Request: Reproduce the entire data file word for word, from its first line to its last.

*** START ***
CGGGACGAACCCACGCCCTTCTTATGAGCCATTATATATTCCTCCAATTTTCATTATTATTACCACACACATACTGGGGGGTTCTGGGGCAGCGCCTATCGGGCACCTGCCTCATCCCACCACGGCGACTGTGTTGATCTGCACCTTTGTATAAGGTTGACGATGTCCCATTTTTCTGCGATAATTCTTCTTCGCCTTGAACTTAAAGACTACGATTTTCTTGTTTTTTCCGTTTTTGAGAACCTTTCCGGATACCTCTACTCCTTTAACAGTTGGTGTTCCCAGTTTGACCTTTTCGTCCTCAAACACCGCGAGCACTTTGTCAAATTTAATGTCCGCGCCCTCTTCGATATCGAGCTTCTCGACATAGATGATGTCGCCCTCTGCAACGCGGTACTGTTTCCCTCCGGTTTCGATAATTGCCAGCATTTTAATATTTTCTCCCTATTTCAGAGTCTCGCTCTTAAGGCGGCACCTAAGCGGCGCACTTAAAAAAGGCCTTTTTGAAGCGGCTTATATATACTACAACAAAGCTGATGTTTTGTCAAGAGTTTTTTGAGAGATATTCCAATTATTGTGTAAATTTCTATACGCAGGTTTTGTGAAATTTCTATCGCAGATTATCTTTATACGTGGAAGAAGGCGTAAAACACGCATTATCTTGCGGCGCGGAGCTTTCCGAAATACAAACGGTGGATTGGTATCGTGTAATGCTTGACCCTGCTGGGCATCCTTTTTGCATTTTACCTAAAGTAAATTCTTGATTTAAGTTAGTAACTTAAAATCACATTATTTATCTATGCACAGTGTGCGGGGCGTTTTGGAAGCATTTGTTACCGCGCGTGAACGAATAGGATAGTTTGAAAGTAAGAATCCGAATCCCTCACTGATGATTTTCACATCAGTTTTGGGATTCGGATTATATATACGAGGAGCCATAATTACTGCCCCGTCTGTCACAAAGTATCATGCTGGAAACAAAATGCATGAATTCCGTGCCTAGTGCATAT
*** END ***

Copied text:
CGGGACGAACCCACGCCCTTCTTATGAGCCATTATATATTCCTCCAATTTTCATTATTATTACCACACACATACTGGGGGGTTCTGGGGCAGCGCCTATCGGGCACCTGCCTCATCCCACCACGGCGACTGTGTTGATCTGCACCTTTGTATAAGGTTGACGATGTCCCATTTTTCTGCGATAATTCTTCTTCGCCTTGAACTTAAAGACTACGATTTTCTTGTTTTTTCCGTTTTTGAGAACCTTTCCGGATACCTCTACTCCTTTAACAGTTGGTGTTCCCAGTTTGACCTTTTCGTCCTCAAACACCGCGAGCACTTTGTCAAATTTAATGTCCGCGCCCTCTTCGATATCGAGCTTCTCGACATAGATGATGTCGCCCTCTGCAACGCGGTACTGTTTCCCTCCGGTTTCGATAATTGCCAGCATTTTAATATTTTCTCCCTATTTCAGAGTCTCGCTCTTAAGGCGGCACCTAAGCGGCGCACTTAAAAAAGGCCTTTTTGAAGCGGCTTATATATACTACAACAAAGCTGATGTTTTGTCAAGAGTTTTTTGAGAGATATTCCAATTATTGTGTAAATTTCTATACGCAGGTTTTGTGAAATTTCTATCGCAGATTATCTTTATACGTGGAAGAAGGCGTAAAACACGCATTATCTTGCGGCGCGGAGCTTTCCGAAATACAAACGGTGGATTGGTATCGTGTAATGCTTGACCCTGCTGGGCATCCTTTTTGCATTTTACCTAAAGTAAATTCTTGATTTAAGTTAGTAACTTAAAATCACATTATTTATCTATGCACAGTGTGCGGGGCGTTTTGGAAGCATTTGTTACCGCGCGTGAACGAATAGGATAGTTTGAAAGTAAGAATCCGAATCCCTCACTGATGATTTTCACATCAGTTTTGGGATTCGGATTATATATACGAGGAGCCATAATTACTGCCCCGTCTGTCACAAAGTATCATGCTGGAAACAAAATGCATGAATTCCGTGCCTAGTGCATAT